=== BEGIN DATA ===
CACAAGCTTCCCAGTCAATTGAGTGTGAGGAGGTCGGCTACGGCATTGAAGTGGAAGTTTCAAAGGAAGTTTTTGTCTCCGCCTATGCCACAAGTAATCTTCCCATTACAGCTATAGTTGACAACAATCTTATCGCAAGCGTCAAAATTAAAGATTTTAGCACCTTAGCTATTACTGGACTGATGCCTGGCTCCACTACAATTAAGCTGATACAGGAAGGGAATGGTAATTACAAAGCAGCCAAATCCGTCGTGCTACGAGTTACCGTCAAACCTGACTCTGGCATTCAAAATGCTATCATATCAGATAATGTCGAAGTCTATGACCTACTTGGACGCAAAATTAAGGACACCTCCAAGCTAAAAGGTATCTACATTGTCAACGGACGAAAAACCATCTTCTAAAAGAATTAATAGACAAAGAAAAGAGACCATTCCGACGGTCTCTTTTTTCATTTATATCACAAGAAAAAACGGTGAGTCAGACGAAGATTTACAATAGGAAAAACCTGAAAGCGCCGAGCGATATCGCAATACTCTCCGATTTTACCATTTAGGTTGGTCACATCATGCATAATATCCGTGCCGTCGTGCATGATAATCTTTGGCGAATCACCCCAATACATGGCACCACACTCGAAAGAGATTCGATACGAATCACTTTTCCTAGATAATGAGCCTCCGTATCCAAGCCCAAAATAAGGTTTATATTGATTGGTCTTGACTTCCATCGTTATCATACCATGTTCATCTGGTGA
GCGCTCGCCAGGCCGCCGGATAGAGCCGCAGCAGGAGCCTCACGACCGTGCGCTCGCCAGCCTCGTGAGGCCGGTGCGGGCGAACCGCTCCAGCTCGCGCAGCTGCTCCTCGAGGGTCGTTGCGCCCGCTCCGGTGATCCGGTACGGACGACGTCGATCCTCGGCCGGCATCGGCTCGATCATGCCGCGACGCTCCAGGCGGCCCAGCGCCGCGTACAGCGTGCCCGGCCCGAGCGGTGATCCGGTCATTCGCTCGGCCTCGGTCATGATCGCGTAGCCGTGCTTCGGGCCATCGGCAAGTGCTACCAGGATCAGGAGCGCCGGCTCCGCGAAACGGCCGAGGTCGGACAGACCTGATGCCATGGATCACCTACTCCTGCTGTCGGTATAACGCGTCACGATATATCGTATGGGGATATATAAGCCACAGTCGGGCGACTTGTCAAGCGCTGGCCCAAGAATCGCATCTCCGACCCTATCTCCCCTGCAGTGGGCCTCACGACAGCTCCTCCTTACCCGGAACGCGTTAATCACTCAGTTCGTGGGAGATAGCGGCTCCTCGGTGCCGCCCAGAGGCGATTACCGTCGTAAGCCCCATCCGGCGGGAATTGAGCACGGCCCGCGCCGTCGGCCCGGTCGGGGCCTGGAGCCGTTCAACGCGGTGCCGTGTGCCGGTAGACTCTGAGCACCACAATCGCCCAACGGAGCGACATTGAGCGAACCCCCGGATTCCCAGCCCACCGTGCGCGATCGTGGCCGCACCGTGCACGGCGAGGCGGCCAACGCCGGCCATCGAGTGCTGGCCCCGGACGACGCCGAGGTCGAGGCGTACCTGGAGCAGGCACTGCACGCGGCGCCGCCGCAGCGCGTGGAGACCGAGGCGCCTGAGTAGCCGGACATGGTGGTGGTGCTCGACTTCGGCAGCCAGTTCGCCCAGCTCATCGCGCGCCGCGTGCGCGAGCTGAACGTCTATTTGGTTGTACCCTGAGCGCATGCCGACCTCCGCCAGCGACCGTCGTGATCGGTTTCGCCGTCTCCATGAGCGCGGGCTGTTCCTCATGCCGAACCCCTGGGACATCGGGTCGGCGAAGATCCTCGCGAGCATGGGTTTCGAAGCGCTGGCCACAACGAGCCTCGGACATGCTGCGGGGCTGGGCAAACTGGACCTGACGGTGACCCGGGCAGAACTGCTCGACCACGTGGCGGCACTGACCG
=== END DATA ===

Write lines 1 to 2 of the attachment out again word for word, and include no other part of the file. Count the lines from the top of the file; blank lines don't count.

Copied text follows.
CACAAGCTTCCCAGTCAATTGAGTGTGAGGAGGTCGGCTACGGCATTGAAGTGGAAGTTTCAAAGGAAGTTTTTGTCTCCGCCTATGCCACAAGTAATCTTCCCATTACAGCTATAGTTGACAACAATCTTATCGCAAGCGTCAAAATTAAAGATTTTAGCACCTTAGCTATTACTGGACTGATGCCTGGCTCCACTACAATTAAGCTGATACAGGAAGGGAATGGTAATTACAAAGCAGCCAAATCCGTCGTGCTACGAGTTACCGTCAAACCTGACTCTGGCATTCAAAATGCTATCATATCAGATAATGTCGAAGTCTATGACCTACTTGGACGCAAAATTAAGGACACCTCCAAGCTAAAAGGTATCTACATTGTCAACGGACGAAAAACCATCTTCTAAAAGAATTAATAGACAAAGAAAAGAGACCATTCCGACGGTCTCTTTTTTCATTTATATCACAAGAAAAAACGGTGAGTCAGACGAAGATTTACAATAGGAAAAACCTGAAAGCGCCGAGCGATATCGCAATACTCTCCGATTTTACCATTTAGGTTGGTCACATCATGCATAATATCCGTGCCGTCGTGCATGATAATCTTTGGCGAATCACCCCAATACATGGCACCACACTCGAAAGAGATTCGATACGAATCACTTTTCCTAGATAATGAGCCTCCGTATCCAAGCCCAAAATAAGGTTTATATTGATTGGTCTTGACTTCCATCGTTATCATACCATGTTCATCTGGTGA
GCGCTCGCCAGGCCGCCGGATAGAGCCGCAGCAGGAGCCTCACGACCGTGCGCTCGCCAGCCTCGTGAGGCCGGTGCGGGCGAACCGCTCCAGCTCGCGCAGCTGCTCCTCGAGGGTCGTTGCGCCCGCTCCGGTGATCCGGTACGGACGACGTCGATCCTCGGCCGGCATCGGCTCGATCATGCCGCGACGCTCCAGGCGGCCCAGCGCCGCGTACAGCGTGCCCGGCCCGAGCGGTGATCCGGTCATTCGCTCGGCCTCGGTCATGATCGCGTAGCCGTGCTTCGGGCCATCGGCAAGTGCTACCAGGATCAGGAGCGCCGGCTCCGCGAAACGGCCGAGGTCGGACAGACCTGATGCCATGGATCACCTACTCCTGCTGTCGGTATAACGCGTCACGATATATCGTATGGGGATATATAAGCCACAGTCGGGCGACTTGTCAAGCGCTGGCCCAAGAATCGCATCTCCGACCCTATCTCCCCTGCAGTGGGCCTCACGACAGCTCCTCCTTACCCGGAACGCGTTAATCACTCAGTTCGTGGGAGATAGCGGCTCCTCGGTGCCGCCCAGAGGCGATTACCGTCGTAAGCCCCATCCGGCGGGAATTGAGCACGGCCCGCGCCGTCGGCCCGGTCGGGGCCTGGAGCCGTTCAACGCGGTGCCGTGTGCCGGTAGACTCTGAGCACCACAATCGCCCAACGGAGCGACATTGAGCGAACCCCCGGATTCCCAGCCCACCGTGCGCGATCGTGGCCGCACCGTGCACGGCGAGGCGGCCAACGCCGGCCATCGAGTGCTGGCCCCGGACGACGCCGAGGTCGAGGCGTACCTGGAGCAGGCACTGCACGCGGCGCCGCCGCAGCGCGTGGAGACCGAGGCGCCTGAGTAGCCGGACATGGTGGTGGTGCTCGACTTCGGCAGCCAGTTCGCCCAGCTCATCGCGCGCCGCGTGCGCGAGCTGAACGTCTATTTGGTTGTACCCTGAGCGCATGCCGACCTCCGCCAGCGACCGTCGTGATCGGTTTCGCCGTCTCCATGAGCGCGGGCTGTTCCTCATGCCGAACCCCTGGGACATCGGGTCGGCGAAGATCCTCGCGAGCATGGGTTTCGAAGCGCTGGCCACAACGAGCCTCGGACATGCTGCGGGGCTGGGCAAACTGGACCTGACGGTGACCCGGGCAGAACTGCTCGACCACGTGGCGGCACTGACCG